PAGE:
Blog post dated May 13, 2019

Keyword Research vs. Keyword Translation

To translate or not to translate keywords for SEO purposes? That is the question I often hear not only from my clients but also from many translators working in our industry. That’s because many translators are worried about how to handle keywords vs. “normal” terminology in their projects.

An Article by

Udo Leinhäuser
Managing Director,

The following tips will help you successfully localize your websites for your international target groups and open up new markets.

Localizing a website for international audiences comes with many challenges. Among them, international SEO and its best practices give quite a bit of grief to linguists and marketers. In particular, targeting the right keywords for each local market seems to be one of the most common pain points in this niche.

Here’s the thing. There’s little room for approximations when targeting keywords. Here as well, a word-to-word translation is closer to guessing than to actual SEO. When you translate keywords, you just give clients what you think they might need. However, you don’t provide content optimized for local markets in line with what users actually are looking for online.

Why Multilingual Keyword Research?

The simple translation of keywords can only do so much, without proper keyword research. That’s because people who are speaking different languages rarely have the same way of relating to products and services.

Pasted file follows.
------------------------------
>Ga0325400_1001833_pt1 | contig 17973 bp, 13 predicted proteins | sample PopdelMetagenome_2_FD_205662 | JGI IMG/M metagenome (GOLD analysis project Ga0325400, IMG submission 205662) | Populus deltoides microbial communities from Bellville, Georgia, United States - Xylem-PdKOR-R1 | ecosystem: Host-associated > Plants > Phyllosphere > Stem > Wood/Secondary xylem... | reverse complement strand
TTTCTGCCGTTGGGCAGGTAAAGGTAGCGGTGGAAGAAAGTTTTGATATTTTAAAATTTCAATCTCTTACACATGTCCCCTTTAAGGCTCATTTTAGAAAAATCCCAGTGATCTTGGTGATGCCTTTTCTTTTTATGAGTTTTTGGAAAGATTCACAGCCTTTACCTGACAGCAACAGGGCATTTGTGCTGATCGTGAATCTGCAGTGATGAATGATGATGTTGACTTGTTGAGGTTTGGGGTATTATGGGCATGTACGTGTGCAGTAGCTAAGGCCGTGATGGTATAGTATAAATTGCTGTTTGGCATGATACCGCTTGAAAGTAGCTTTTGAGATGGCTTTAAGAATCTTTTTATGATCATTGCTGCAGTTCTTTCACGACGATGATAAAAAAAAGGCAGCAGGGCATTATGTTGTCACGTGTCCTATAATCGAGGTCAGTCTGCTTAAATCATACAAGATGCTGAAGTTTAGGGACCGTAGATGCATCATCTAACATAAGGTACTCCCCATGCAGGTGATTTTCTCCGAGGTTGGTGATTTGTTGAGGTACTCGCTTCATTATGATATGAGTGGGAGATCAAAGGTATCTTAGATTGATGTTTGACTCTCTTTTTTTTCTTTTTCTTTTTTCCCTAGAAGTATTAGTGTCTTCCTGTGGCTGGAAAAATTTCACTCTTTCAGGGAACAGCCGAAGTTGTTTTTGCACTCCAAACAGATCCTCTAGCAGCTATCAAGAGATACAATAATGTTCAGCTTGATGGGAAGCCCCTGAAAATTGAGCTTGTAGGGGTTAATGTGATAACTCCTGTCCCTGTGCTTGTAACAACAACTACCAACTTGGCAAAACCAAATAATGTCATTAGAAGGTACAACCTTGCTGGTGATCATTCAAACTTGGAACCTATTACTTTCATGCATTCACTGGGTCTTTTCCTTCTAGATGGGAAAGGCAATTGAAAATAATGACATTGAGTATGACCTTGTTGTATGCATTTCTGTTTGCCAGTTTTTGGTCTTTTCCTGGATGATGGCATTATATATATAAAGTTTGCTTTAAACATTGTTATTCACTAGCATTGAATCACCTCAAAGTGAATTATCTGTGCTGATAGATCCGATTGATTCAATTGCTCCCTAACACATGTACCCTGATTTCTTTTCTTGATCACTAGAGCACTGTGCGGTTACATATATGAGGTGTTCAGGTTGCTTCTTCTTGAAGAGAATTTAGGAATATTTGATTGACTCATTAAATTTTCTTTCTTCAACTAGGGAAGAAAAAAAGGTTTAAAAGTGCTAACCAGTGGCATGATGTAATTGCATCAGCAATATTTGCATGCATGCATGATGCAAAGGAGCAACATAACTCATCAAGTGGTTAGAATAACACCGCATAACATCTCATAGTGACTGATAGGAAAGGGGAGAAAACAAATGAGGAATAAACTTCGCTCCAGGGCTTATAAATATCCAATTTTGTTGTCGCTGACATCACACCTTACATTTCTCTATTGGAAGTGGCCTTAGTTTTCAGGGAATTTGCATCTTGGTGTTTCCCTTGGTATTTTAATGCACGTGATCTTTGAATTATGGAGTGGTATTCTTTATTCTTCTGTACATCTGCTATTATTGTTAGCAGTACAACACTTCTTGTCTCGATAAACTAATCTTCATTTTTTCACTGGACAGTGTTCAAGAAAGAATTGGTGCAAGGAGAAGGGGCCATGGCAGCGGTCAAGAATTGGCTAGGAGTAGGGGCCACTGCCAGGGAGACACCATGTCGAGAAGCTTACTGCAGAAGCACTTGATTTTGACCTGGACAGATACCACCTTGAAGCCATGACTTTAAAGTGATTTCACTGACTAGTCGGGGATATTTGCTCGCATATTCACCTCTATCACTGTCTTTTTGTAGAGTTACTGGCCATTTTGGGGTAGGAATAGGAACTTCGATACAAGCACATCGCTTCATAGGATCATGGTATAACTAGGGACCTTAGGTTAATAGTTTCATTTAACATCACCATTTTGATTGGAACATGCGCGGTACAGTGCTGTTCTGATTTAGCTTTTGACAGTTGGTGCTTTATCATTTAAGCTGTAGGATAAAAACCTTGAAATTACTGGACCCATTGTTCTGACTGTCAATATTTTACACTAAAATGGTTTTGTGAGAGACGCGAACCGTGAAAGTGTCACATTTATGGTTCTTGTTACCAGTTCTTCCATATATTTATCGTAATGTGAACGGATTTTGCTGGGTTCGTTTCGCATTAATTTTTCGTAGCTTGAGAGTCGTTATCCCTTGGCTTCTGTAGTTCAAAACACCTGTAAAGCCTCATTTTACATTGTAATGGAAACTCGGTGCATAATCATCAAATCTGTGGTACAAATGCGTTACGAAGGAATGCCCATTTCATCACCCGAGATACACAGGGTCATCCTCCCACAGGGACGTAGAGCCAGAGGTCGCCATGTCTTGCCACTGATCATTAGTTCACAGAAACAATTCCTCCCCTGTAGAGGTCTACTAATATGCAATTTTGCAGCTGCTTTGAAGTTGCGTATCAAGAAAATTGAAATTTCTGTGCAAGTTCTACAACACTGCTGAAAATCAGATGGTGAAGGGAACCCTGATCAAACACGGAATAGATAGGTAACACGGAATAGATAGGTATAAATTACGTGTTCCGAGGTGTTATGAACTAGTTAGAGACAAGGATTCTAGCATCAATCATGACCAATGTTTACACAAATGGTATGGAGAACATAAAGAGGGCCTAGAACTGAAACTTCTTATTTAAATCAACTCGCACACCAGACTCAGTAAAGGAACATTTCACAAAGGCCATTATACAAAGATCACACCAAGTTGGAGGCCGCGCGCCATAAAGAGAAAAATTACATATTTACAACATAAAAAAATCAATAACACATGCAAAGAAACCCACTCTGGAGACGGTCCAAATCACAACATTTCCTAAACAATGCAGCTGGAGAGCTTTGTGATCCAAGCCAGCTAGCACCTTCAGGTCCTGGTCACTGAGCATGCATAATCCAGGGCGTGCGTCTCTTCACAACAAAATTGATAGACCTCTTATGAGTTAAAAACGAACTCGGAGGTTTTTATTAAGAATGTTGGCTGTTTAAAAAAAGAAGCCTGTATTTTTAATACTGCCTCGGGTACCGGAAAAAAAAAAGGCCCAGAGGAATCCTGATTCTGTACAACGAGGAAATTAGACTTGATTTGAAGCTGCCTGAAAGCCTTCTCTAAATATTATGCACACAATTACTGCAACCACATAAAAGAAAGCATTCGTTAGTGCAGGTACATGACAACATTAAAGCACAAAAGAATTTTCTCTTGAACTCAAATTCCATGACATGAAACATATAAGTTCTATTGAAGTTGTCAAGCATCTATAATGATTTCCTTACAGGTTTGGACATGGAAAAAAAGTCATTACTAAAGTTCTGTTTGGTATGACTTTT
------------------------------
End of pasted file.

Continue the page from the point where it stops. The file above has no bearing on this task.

It’s like putting together a translated version of your website without considering SEO at all. Terms without a consistent search volume in the target market aren’t keywords, but just some specific terminology that may or may not bring traffic.

For instance, I used to work with the European headquarters of an Asian client that was looking to expand its electronics business in Europe. The company needed a professional to optimize its site for several languages to consolidate its position on the European markets.

The German version of the website immediately caught my attention. I was surprised to see that translators had suggested the German word “Projektor” to name a projector. Don’t get me wrong; it was the correct translation of the English word “projector.” But, from my experience, I knew that Germans rarely called it that way—when I tell a friend that I have bought a new projector, I use the word “Beamer.”

The keyword analysis revealed that the search volume for “Beamer” was 2.5 times higher than for “Projektor.”  What we did was that we changed the term to “Beamer” for the projectors meant for individual use and kept the word “Projektor” only for the high-end devices that targeted corporate buyers.

This small change allowed my client to improve its reach thanks to more organic traffic to the company’s website.

The simple translation of keywords can only do so much, without proper keyword research.

Consider the Target Audience

When doing web localization, you should consider that people speak differently even within the same language. As a guideline, you should trust your translators and local specialists on this. They are aware of how every language has its distinct ways of expressing concepts that change with each region and group of people.

A successful international SEO strategy includes keyword research for each new language you localize for, as well as for every segment of the population you have an interest in.  

Multilingual keyword research goes beyond the mere translation of terms and expressions. Besides excellent language skills, you should look for cultural insights to do international SEO the right way. In simple words, you need to know how people speak in everyday life and what specific words they use when searching for information online to target the right audience to increase traffic.

Every language has its distinct ways of expressing concepts that change with each region and group of people.